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How to update data in GUI with messages that are being received by a thread of another class ?

I have a class with a thread that receives data from a server. This thread raises an event whenever it gets a message from the server. This event is handled inside the Starter Class (main class which contains the GUI). The event handler (say DisplayData() has to display the message received by the other class. My code is like this

   Class GUI
    receiverObj = New Receiver()
    Addhandler receiverObj.MessageAlert, Addressof DisplayData
    Sub DisplayData()
    Dim str As receiverObj.ReceiveData

    lbEvents.Add.Items(str)   ' lbEvents is a ListBox inside the GUI that displays messages from Receiver 
    End Sub
    End Class

    Class Receiver

     Public Event MessageAlert()
     Sub New ()
        MyTcpClient = New TcpClient(hostIP, port)               
        MyTcpClient.GetStream.BeginRead(ReceiveData, 0, PacketSize, AddressOf ReceiveStream, Nothing)
     End Sub

     Public Sub ReceiveStream(ByVal ar As IAsyncResult)
     Dim ByteCount As Integer

     ByteCount = MyTcpClient.GetStream.EndRead(ar)
     Dim t As New Threading.Thread(Sub() RaiseEvent MessageAlert())
     MyTcpClient.GetStream.BeginRead(ReceiveData, 0, PacketSize, AddressOf ReceiveStream, Nothing)
     End Sub
 End Class

The Window crashes or hangs and the listbox does not display data. Throws exception saying

Cross-thread operation not valid: Control xxx accessed from a thread other than the thread it was created on.

Can anybody suggest a way to fix this error ? How to update data in GUI with messages that are being received by a thread of another class ?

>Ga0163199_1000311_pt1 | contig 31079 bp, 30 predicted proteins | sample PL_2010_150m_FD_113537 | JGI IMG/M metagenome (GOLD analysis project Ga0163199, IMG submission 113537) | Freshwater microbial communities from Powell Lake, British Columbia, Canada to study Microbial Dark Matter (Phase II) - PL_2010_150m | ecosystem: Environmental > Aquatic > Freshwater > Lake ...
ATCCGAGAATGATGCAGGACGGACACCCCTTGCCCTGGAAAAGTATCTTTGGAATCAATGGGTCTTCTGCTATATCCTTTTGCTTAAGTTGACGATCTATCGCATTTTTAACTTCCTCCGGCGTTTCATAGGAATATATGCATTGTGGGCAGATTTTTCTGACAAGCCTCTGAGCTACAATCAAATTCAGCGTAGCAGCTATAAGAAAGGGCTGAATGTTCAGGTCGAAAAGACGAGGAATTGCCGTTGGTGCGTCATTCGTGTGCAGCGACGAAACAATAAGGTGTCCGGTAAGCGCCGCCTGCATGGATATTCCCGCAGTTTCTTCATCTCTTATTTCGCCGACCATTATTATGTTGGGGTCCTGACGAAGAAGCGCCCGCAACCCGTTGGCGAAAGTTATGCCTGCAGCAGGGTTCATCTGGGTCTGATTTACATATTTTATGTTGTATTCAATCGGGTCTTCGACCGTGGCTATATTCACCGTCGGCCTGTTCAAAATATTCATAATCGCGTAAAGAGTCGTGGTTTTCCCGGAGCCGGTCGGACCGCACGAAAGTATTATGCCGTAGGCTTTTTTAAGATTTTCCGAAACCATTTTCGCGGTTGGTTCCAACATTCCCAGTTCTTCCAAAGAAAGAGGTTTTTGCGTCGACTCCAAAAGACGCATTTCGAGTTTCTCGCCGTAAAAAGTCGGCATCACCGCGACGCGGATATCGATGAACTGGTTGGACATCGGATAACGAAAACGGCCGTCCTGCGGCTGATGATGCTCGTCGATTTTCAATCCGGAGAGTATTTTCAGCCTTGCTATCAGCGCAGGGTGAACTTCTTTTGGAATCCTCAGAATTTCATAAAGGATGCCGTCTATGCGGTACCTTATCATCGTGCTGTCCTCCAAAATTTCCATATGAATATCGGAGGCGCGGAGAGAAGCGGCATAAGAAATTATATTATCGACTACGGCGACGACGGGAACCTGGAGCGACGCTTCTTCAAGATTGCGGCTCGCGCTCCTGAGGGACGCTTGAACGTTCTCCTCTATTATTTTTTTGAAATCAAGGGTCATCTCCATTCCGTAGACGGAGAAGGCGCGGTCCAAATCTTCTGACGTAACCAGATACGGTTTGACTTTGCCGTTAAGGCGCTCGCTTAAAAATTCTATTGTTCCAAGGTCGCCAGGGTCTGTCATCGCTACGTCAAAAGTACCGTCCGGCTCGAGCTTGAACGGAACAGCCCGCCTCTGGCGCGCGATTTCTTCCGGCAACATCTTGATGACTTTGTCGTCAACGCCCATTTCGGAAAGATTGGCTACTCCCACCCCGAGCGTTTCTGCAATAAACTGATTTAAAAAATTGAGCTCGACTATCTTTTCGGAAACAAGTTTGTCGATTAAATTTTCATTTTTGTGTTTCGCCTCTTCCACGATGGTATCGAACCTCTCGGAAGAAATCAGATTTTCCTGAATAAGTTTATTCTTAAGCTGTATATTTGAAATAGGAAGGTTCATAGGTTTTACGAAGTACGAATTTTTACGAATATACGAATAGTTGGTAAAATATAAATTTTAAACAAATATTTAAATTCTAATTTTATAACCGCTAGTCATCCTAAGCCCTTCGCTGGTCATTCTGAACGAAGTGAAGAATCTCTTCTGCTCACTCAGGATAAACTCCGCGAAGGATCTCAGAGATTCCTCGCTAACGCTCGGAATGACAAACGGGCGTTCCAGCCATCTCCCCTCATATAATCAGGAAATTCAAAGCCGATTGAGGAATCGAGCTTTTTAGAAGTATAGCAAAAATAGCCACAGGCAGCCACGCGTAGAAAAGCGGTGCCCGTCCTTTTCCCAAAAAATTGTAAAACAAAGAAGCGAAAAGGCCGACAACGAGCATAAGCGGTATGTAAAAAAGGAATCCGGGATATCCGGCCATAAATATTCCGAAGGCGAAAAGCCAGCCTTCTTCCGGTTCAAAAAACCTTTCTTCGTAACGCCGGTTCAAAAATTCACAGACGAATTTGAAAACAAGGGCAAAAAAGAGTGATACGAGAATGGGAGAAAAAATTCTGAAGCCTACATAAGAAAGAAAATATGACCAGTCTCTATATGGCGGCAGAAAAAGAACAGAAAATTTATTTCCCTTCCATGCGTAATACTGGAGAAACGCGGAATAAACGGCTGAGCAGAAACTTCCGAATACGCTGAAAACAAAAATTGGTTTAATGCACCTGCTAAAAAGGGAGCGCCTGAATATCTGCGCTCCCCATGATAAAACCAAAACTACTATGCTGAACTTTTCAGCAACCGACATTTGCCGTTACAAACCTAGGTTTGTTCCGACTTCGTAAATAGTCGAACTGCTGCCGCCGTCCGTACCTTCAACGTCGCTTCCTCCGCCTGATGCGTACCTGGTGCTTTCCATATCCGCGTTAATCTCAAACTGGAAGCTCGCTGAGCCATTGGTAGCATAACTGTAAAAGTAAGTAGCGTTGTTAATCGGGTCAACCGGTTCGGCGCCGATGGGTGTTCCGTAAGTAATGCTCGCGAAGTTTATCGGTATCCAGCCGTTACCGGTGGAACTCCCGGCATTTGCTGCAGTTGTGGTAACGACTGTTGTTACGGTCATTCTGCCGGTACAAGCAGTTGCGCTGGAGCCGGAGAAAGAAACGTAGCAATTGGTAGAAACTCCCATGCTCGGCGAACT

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possible duplicate of Raising Events from a thread safely –  Sam Axe Sep 19 '12 at 22:09

1 Answer 1

Updates to GUI elements of a Windows application must take place on the thread that created the GUI.

To fix this, there's a method called Invoke that allows you to fire a delegate that can ensure control is passed to the GUI thread and perform the update you are attempting.

You need a few things to make this work:

  1. A Delegate type , such as

    Delegate Sub MyGUIUpdateDelegate()
  2. A variable of the type of your delegate

    Public myGUIUpdateDelegate as MyGUIUpdateDelegate
  3. A method having a signature that matches the delegate and does the work:

    Public Sub MyGuiEventHandler()
    ' Do work on proper GUI thread, via Control.Invoke, ' such as listbox population
    If (Me.InvokeRequired) Then Me.Invoke( myGUIUpdateDelegate) Else // do control specific work, we're on the GUI thread here End If

    End Sub

  4. An assignment of the event handler to your delegate:

    myGUIUpdateDelegate = New MyGuiUpdateDelegate(AddressOf myForm.MyGuiEventHandler)
  5. A call to your updater method via Control.Invoke to the proper thread from the event thread (assuming your form instance variable is named myForm):


That's at least a framework that should help you get started. The idea is that the background thread that wants to induce the update should not (and in reality, cannot) make direct GUI updates. The proper way to initiate a context switch to the GUI thread is by calling the Invoke method to call the GUI updater on the proper GUI thread.

Additionally, if you need to pass parameters to your delegate, simply alter the signature of the Delegate you define to include the parameter(s), and modify the Invoke method to provide the arguments in the handler, and the 2nd argument to Invoke.

Hope this helps.

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